Breathing? Tick. Breathing well? Possibly not! Inhaling and exhaling is something we do over 20,000 times a day yet sometimes every single breath goes unnoticed. Breathing is one of the body’s only actions which is both voluntary and involuntary and therefore breathing is something we can learn to have some control over. In just a few deep conscious breaths, we can shift our state of mind from an anxious flight or fight setting to a more relaxed mode. So why don’t we do this more often?
With today’s ever-increasing pace of life, sometimes we may feel like ‘we don’t have time to breathe’. Its no wonder stress levels are higher than ever, immune diseases are on the increase and depression in both young and old is at an all time high. At such times, we often look towards external sources to fix to our strung out feelings, but a healthier, more natural way to help us through stressful periods could be right under our nose.
There are many breathing exercises available today which can help us improve our innate breathing pattern. We can exercise our respiratory muscles to work to their full potential and in turn we can experience how breathing well can steady any fluctuating moods.
Transformational Breath®, is a self-healing technique which can help people access the full potential of their breathing system for better physical, emotional and mental wellbeing. The connected pattern of conscious breathing is a natural, safe and easy-to-learn technique, which has proven to have many benefits almost universally, including increased energy, better immune response and increased ability to deal with stress in a positive way.
Breathing controls the functioning of every cell, and the physiology of the entire body, it is no surprise that improper breathing is a contributory factor to ill health. Transformational Breath® helps correct old unhealthy patterns of breathing, releases tension from the respiratory muscles which in turn encourages a fuller, more conscious breath.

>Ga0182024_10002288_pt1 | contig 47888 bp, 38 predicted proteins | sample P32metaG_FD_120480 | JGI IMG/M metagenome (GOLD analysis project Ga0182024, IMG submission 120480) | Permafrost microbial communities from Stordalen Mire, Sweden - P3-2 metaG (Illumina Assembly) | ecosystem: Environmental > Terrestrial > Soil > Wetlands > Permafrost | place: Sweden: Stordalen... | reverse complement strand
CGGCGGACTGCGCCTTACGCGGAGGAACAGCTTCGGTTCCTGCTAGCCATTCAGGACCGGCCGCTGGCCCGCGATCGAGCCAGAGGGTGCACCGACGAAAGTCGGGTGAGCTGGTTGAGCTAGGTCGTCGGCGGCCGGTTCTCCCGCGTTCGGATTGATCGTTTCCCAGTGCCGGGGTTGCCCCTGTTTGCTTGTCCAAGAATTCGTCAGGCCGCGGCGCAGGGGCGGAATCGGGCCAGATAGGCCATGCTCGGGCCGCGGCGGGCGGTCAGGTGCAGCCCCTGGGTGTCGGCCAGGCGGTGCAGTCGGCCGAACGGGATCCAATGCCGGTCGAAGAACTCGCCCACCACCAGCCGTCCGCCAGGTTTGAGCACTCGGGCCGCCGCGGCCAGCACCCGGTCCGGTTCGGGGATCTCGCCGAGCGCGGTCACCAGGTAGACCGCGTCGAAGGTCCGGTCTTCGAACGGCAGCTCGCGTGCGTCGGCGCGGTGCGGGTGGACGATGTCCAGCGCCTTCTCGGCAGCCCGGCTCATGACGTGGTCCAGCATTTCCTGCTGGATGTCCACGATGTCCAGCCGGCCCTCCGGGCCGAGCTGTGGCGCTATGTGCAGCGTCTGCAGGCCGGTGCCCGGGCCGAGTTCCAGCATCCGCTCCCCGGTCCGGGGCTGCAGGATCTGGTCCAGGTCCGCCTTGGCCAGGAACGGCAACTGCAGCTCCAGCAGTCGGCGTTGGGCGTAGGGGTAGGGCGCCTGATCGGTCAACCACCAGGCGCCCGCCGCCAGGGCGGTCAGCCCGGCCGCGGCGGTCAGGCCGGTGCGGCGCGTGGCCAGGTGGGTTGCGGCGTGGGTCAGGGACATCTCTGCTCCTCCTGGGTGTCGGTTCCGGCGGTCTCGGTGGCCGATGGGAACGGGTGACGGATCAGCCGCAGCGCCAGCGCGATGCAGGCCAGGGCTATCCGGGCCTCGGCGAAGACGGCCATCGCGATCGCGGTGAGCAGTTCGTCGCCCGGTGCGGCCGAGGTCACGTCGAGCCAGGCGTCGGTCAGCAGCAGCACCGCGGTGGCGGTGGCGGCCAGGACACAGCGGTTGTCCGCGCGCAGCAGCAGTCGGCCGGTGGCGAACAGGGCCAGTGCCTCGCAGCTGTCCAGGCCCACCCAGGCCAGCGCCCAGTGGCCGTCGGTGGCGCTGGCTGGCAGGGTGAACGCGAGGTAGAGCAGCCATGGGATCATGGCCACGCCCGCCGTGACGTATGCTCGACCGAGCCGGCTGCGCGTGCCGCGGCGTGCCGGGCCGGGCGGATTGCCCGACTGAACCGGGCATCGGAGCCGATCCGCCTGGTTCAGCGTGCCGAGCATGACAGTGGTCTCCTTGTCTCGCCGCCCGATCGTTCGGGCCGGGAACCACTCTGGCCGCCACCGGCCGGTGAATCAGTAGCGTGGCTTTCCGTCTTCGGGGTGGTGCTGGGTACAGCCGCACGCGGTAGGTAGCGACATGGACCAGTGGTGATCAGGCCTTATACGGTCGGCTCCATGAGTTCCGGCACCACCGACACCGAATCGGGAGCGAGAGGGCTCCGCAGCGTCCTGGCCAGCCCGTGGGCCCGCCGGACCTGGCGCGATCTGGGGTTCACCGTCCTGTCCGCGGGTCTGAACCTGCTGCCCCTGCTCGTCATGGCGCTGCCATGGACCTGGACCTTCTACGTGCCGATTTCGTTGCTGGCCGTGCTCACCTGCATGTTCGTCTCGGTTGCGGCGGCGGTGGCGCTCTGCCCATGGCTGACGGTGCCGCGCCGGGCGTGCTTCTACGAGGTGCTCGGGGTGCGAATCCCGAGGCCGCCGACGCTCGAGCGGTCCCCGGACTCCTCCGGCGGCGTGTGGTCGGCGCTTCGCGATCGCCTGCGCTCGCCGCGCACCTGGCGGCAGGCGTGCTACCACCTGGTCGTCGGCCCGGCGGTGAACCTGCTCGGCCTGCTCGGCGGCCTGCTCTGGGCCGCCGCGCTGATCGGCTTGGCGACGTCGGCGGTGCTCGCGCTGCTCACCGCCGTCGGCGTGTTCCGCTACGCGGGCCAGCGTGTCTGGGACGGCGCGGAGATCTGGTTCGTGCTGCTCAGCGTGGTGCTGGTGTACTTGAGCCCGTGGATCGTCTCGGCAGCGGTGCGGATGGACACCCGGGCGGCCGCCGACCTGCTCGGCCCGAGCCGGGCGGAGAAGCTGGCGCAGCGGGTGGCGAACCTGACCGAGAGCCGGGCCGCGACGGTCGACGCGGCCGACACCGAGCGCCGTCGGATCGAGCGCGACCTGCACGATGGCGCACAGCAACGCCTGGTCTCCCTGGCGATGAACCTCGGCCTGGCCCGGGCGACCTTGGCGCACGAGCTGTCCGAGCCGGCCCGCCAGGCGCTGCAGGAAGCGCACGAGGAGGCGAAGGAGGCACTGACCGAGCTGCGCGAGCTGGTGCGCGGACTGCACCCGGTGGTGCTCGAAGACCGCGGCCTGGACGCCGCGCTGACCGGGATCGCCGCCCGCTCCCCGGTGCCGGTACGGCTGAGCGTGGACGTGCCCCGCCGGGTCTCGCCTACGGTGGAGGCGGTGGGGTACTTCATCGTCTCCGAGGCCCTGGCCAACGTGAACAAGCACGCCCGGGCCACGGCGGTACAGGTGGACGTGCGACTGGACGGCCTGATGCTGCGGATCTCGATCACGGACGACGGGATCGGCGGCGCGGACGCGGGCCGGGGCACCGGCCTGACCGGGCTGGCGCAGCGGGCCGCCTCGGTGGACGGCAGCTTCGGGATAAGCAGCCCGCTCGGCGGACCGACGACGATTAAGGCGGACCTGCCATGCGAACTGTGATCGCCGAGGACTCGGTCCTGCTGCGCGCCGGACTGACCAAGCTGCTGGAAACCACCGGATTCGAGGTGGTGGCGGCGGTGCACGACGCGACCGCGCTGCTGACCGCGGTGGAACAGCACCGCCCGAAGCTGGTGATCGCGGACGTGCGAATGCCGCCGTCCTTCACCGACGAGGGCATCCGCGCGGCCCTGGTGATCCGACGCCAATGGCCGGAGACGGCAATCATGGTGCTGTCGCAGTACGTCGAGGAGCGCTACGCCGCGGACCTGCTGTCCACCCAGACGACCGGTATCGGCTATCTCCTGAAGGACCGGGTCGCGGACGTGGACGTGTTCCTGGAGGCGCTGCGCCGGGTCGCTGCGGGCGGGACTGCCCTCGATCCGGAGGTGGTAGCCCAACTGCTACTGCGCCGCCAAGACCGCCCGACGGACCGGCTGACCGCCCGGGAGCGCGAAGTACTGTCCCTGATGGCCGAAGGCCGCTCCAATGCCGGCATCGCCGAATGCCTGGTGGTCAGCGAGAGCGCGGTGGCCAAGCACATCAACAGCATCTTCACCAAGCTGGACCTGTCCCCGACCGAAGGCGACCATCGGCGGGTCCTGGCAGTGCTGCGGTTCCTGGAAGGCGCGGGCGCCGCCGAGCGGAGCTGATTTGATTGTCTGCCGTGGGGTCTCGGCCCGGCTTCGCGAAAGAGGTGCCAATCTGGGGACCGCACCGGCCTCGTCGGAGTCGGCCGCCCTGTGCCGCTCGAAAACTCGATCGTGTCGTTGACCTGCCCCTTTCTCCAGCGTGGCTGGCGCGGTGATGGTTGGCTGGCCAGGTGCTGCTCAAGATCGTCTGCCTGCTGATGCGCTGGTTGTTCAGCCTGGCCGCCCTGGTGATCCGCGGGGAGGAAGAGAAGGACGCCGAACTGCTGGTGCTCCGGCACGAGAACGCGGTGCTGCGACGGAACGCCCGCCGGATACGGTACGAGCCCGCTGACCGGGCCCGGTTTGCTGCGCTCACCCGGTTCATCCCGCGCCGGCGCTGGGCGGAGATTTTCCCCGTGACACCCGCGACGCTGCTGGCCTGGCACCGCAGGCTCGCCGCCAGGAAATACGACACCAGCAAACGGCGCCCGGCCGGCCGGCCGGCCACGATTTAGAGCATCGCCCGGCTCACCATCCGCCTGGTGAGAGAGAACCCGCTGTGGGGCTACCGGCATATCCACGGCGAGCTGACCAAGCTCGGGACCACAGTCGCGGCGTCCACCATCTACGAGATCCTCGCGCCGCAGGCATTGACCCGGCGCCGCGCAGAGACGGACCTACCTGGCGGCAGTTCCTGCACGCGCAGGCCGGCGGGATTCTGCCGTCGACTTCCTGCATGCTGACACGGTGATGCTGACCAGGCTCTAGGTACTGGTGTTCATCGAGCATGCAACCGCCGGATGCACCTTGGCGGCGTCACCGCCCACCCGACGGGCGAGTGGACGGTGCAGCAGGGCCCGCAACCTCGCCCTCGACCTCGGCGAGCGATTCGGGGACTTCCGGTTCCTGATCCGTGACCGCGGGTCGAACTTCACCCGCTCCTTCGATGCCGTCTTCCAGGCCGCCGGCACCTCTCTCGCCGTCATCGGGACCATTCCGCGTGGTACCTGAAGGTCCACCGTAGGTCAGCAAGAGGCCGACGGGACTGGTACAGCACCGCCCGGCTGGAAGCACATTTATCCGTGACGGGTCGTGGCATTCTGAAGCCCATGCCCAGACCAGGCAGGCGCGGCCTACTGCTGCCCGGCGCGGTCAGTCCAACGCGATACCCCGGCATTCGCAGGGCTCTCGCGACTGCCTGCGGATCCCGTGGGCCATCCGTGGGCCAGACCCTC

Diaphragmatic breathing is paramount to the Transformational Breath® process. Experiencing a deep breath into the abdomen is not only relaxing; it’s been scientifically proven to positively affect the heart, brain, digestive and immune system. Once the breath is moving in the abdomen, the upper lungs can be activated so eventually the breath is full, connected and active.
There are many ways we can become more aware of our breathing. Here are some exercises to help you connect with your breath, release tension from the body and calm the mind.
At Work: Sit comfortably in your chair rest your hands on your thighs. To help release tension in the shoulders and upper back: take a deep, slow inhalation through the nose and raise the shoulders to the ears. Exhale and let the shoulders go. Repeat 5 times and then rotate the shoulders backwards slowly. Be mindful of how you sit at your desk. Make sure the shoulder blades are drawn down your back, the chest is lifted and allow space between the pelvis and the rib cage. A good posture can help you breathe easier. Learning to breathe well can also help you improve your posture.
Commuting: Whether driving, on the bus or on a tube, sit and become aware of how you are breathing. Notice how the whole torso moves with each inhalation and exhalation. Make sure the lower abdomen is rising on the inhalation (this can take some practice!) Don’t force the breath, just simply observe and notice how the body naturally relaxes on the exhalation. Notice how being aware of your breathing allows you to be in the present moment.
At Home: Transformational Breath is one of the world’s most cutting edge breathwork techniques to date. Here’s a little taster you can practise on your own. Prop yourself up on the bed at a semi-reclined angle so your chest is higher than your legs. Make sure you are warm and comfortable, and that your head and neck are properly supported. Have your hands on your lower abdomen – a few inches below the navel. Relax the jaw and open the mouth wide and take a deep inhalation, belly should rise like a balloon, and exhale with a quick sigh. Keep all your focus on the inhalation. Inhalation should be about twice as long as the exhalation. Exhalation should be a quiet and relaxed.Keep the breath connected so no pauses between breaths. Repeat up to 5 minutes and notice any physical sensations in the body. Rest for one minute as you return to a normal breathing pattern – breathing through the nose.
On the Weekend: Connect with nature and be mindful of your breath as you walk. Find a park, woodland or ocean and while walking and looking at the beautiful surroundings, be mindful of how you are breathing. Inhaling deeply through the nose, expand into the belly to connect with nature and still remain present with one’s breath is extremely nourishing for the system.
Learning to breathe well can help release tension from the body release and calm the mind. Best of all, once you have learned various breathing exercises practising breathing well is completely free.
Aimee is a Transformational Breath facilitator who offers one-to-ones at The Light Centre, Moorgate. To book or enquire about up and coming workshops please visit www.thebreathingroom.co.uk.
About the author
Passionate about wellness, yoga, meditation, and raw food – Cheryl Slater heads up the social media team for Yoga Magazine and her business Soul Seed Media specialises in providing social media and PR support to holistic businesses.